1. Put the backpack on, tightening the straps so that it sits on the upper part of your back and stand with feet shoulder-width apart.
  2. With your hands straight out in front of you, shoot your hips back and begin to bend at the knees.
  3. Keep your back flat and squat down until your thighs are about parallel to the ground.
  4. Press through your heels and push your hips forward to return to standing.


If you want to get an even deeper squat, you can elevate your heels with two books about the same size.

Move 2: Backpack Bent-Over Rows


  1. Stand with your feet about hip-width apart, grabbing each end of heavy backpack with your hands.
  2. Shoot your hips back and with a flat back, bend your knees slightly and hinge forward.
  3. Holding this bent-over position, extend your arms, holding the backpack.
  4. On an exhale, row the back pack toward your chest, squeezing your shoulder blades together.
  5. Then, bring the backpack back down.

3. Case of Water

If you have a case of water bottles, they make an excellent heavy load for front squats and front-loaded lunges. If you don't have a case handy, you can also fill a suitcase with heavy objects. Have both items at home? Place the bottles into the suitcase for an extra challenge (or a better way to grip the weight).


Move 1: Water Case Front Squats

  1. Stand with feet shoulder-width apart. Grab the case of water and hold it across your chest at shoulder height, bending at the elbows.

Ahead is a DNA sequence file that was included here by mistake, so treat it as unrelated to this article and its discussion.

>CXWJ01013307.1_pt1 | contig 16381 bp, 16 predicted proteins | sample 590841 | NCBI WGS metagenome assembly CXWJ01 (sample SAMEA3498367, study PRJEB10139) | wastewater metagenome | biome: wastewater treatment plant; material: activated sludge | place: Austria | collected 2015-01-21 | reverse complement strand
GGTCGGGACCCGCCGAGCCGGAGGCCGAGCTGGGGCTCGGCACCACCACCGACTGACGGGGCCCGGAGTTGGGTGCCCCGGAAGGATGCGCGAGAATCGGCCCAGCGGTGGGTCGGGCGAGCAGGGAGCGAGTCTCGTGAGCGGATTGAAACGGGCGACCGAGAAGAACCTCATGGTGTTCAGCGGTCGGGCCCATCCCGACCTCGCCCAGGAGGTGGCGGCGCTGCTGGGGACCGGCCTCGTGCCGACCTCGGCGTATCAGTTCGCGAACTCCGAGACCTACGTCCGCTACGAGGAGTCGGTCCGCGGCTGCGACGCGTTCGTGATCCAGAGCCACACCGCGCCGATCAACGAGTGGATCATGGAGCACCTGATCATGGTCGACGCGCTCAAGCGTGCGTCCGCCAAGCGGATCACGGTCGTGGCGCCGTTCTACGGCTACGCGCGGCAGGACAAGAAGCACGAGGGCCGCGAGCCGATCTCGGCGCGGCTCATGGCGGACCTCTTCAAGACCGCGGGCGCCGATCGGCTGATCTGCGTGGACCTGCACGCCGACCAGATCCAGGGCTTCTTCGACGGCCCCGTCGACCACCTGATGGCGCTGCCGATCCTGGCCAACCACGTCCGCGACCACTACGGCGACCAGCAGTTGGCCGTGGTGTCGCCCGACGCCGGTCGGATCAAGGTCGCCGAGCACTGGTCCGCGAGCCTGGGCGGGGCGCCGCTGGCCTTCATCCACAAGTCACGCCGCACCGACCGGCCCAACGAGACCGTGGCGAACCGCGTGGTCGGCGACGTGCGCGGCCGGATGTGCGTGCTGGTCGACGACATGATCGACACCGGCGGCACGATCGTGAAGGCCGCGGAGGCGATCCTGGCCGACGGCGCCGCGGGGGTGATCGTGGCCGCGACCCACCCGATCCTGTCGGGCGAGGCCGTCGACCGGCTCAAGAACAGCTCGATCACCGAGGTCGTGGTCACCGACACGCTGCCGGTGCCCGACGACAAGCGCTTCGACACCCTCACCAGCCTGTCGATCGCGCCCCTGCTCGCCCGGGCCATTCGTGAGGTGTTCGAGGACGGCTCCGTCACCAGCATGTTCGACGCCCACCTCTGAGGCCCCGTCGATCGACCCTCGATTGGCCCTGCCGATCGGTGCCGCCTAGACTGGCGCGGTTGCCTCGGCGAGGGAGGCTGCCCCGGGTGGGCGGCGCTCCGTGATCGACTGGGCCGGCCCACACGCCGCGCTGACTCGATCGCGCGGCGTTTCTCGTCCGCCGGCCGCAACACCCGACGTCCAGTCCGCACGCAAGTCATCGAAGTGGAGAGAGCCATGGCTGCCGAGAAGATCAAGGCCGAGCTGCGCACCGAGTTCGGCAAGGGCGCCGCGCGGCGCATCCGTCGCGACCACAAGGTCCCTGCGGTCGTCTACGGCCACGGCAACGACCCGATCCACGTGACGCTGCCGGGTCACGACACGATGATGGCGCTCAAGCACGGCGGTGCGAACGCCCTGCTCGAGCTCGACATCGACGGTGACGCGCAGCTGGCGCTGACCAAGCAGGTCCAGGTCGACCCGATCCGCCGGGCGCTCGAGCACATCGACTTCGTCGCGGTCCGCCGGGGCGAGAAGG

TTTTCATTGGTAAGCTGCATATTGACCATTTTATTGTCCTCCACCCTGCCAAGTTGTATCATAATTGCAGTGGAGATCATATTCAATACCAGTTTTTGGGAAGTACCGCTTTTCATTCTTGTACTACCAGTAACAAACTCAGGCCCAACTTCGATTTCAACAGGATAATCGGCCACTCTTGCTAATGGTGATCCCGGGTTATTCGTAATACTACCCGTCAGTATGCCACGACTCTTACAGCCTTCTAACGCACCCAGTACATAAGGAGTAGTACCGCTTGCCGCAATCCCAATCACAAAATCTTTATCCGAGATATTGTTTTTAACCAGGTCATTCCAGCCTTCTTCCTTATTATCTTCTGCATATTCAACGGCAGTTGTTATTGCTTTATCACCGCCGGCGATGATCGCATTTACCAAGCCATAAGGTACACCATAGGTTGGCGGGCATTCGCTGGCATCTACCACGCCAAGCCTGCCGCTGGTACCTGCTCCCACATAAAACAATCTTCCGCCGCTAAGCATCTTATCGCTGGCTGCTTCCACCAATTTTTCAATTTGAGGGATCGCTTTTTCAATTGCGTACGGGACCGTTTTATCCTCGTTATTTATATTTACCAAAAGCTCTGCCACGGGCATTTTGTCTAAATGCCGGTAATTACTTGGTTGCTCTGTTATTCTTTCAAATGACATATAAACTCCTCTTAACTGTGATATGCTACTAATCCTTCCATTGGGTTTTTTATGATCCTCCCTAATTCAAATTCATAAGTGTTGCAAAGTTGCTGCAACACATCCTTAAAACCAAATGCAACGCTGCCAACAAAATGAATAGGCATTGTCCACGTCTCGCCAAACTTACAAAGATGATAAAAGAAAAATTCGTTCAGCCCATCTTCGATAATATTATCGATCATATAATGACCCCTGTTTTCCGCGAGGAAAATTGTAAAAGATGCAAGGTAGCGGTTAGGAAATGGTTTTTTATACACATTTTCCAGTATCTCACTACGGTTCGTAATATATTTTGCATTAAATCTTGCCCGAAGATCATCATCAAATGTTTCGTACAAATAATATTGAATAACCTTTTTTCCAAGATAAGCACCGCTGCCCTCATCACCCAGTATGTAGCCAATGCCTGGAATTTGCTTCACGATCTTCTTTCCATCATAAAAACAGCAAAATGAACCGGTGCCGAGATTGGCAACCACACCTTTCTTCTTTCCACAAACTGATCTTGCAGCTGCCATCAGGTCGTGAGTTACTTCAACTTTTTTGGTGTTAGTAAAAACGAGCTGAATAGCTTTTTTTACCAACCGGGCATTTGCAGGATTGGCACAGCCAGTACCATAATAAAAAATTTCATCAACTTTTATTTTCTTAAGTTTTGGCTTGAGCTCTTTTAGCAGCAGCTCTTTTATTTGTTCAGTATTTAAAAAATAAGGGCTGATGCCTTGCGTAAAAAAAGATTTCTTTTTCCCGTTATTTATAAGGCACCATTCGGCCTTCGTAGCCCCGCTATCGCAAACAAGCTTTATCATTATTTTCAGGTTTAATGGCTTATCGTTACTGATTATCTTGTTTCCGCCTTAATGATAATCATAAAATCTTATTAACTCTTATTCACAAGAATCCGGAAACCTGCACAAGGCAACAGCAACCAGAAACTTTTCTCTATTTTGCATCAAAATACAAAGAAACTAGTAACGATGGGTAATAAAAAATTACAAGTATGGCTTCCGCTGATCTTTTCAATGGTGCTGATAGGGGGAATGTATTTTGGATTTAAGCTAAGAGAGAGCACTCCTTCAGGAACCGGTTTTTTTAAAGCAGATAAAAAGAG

2. Shoot your hips back and bend your knees. Keeping your back flat and chest up and out, squat toward the ground until your thighs are parallel to the ground.
  3. Then, exhale and press through your heels to return to standing.



If the water bottles are too heavy, take a few bottles out of the case to lighten the load. As you squat, make sure to keep your core active and braced to stabilize the weight.

Move 2: Front-Loaded Forward Lunges

  1. Stand with feet at shoulder-width apart. Grab the case of water and hold it across your chest at shoulder height, bending at the elbows.
  2. Root your right foot into the ground and step forward with your left, leaving a few feet of space between your feet.
  3. Simultaneously bend your right and left knee until your front knee comes to 90 degrees and the back knee hovers just above the ground.
  4. On an exhale, return to standing and bring the legs back together.
  5. Repeat on the other leg.



If front lunges feel too challenging, swap for a reverse lunge, which are generally easier to perform and safer on sensitive knees.

4. Cans of Soup or Tomato Sauce

Take a few moments to dig through your pantry and you're likely to find an old can of soup or tomato sauce. These non-perishables make a great dumbbell alternative (and a great lunch after your workout is through).

Move 1: Soup Can Biceps Curls